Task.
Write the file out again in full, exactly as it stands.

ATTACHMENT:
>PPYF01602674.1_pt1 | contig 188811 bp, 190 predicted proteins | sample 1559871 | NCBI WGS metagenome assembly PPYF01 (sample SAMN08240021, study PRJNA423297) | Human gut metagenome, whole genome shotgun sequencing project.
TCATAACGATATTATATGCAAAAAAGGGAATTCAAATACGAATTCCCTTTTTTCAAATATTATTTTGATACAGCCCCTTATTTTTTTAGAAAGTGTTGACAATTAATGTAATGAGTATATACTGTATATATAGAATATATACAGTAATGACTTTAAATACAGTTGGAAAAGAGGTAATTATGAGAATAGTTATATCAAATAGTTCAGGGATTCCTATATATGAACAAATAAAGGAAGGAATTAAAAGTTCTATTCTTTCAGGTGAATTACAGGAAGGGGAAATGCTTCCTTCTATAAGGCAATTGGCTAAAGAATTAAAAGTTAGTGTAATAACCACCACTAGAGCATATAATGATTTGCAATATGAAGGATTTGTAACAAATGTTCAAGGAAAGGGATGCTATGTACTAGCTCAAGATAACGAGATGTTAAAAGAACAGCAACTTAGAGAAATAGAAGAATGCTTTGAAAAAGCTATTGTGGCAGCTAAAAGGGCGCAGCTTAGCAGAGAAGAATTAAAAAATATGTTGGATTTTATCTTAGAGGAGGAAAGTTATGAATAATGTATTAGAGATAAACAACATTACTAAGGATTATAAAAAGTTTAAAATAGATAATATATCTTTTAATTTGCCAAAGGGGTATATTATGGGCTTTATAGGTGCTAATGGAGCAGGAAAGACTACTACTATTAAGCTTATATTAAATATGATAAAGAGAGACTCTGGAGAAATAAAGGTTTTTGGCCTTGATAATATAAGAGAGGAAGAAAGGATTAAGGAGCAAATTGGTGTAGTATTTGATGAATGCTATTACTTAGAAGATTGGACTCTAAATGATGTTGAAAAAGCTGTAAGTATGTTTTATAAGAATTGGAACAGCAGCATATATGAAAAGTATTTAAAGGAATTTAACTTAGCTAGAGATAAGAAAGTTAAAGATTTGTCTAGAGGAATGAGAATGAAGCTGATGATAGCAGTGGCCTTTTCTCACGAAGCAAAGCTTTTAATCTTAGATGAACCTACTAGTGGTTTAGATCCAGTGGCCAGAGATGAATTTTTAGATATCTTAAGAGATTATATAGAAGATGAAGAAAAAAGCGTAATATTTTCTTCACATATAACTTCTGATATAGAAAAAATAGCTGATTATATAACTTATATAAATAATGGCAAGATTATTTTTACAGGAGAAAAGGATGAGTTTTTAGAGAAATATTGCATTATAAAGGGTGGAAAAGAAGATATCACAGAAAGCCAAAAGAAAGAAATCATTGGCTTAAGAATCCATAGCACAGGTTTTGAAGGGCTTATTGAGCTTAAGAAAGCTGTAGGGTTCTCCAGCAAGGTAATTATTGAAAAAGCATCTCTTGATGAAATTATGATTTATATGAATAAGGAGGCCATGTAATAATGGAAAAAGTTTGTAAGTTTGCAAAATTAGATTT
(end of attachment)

>PPYF01602674.1_pt1 | contig 188811 bp, 190 predicted proteins | sample 1559871 | NCBI WGS metagenome assembly PPYF01 (sample SAMN08240021, study PRJNA423297) | Human gut metagenome, whole genome shotgun sequencing project.
TCATAACGATATTATATGCAAAAAAGGGAATTCAAATACGAATTCCCTTTTTTCAAATATTATTTTGATACAGCCCCTTATTTTTTTAGAAAGTGTTGACAATTAATGTAATGAGTATATACTGTATATATAGAATATATACAGTAATGACTTTAAATACAGTTGGAAAAGAGGTAATTATGAGAATAGTTATATCAAATAGTTCAGGGATTCCTATATATGAACAAATAAAGGAAGGAATTAAAAGTTCTATTCTTTCAGGTGAATTACAGGAAGGGGAAATGCTTCCTTCTATAAGGCAATTGGCTAAAGAATTAAAAGTTAGTGTAATAACCACCACTAGAGCATATAATGATTTGCAATATGAAGGATTTGTAACAAATGTTCAAGGAAAGGGATGCTATGTACTAGCTCAAGATAACGAGATGTTAAAAGAACAGCAACTTAGAGAAATAGAAGAATGCTTTGAAAAAGCTATTGTGGCAGCTAAAAGGGCGCAGCTTAGCAGAGAAGAATTAAAAAATATGTTGGATTTTATCTTAGAGGAGGAAAGTTATGAATAATGTATTAGAGATAAACAACATTACTAAGGATTATAAAAAGTTTAAAATAGATAATATATCTTTTAATTTGCCAAAGGGGTATATTATGGGCTTTATAGGTGCTAATGGAGCAGGAAAGACTACTACTATTAAGCTTATATTAAATATGATAAAGAGAGACTCTGGAGAAATAAAGGTTTTTGGCCTTGATAATATAAGAGAGGAAGAAAGGATTAAGGAGCAAATTGGTGTAGTATTTGATGAATGCTATTACTTAGAAGATTGGACTCTAAATGATGTTGAAAAAGCTGTAAGTATGTTTTATAAGAATTGGAACAGCAGCATATATGAAAAGTATTTAAAGGAATTTAACTTAGCTAGAGATAAGAAAGTTAAAGATTTGTCTAGAGGAATGAGAATGAAGCTGATGATAGCAGTGGCCTTTTCTCACGAAGCAAAGCTTTTAATCTTAGATGAACCTACTAGTGGTTTAGATCCAGTGGCCAGAGATGAATTTTTAGATATCTTAAGAGATTATATAGAAGATGAAGAAAAAAGCGTAATATTTTCTTCACATATAACTTCTGATATAGAAAAAATAGCTGATTATATAACTTATATAAATAATGGCAAGATTATTTTTACAGGAGAAAAGGATGAGTTTTTAGAGAAATATTGCATTATAAAGGGTGGAAAAGAAGATATCACAGAAAGCCAAAAGAAAGAAATCATTGGCTTAAGAATCCATAGCACAGGTTTTGAAGGGCTTATTGAGCTTAAGAAAGCTGTAGGGTTCTCCAGCAAGGTAATTATTGAAAAAGCATCTCTTGATGAAATTATGATTTATATGAATAAGGAGGCCATGTAATAATGGAAAAAGTTTGTAAGTTTGCAAAATTAGATTT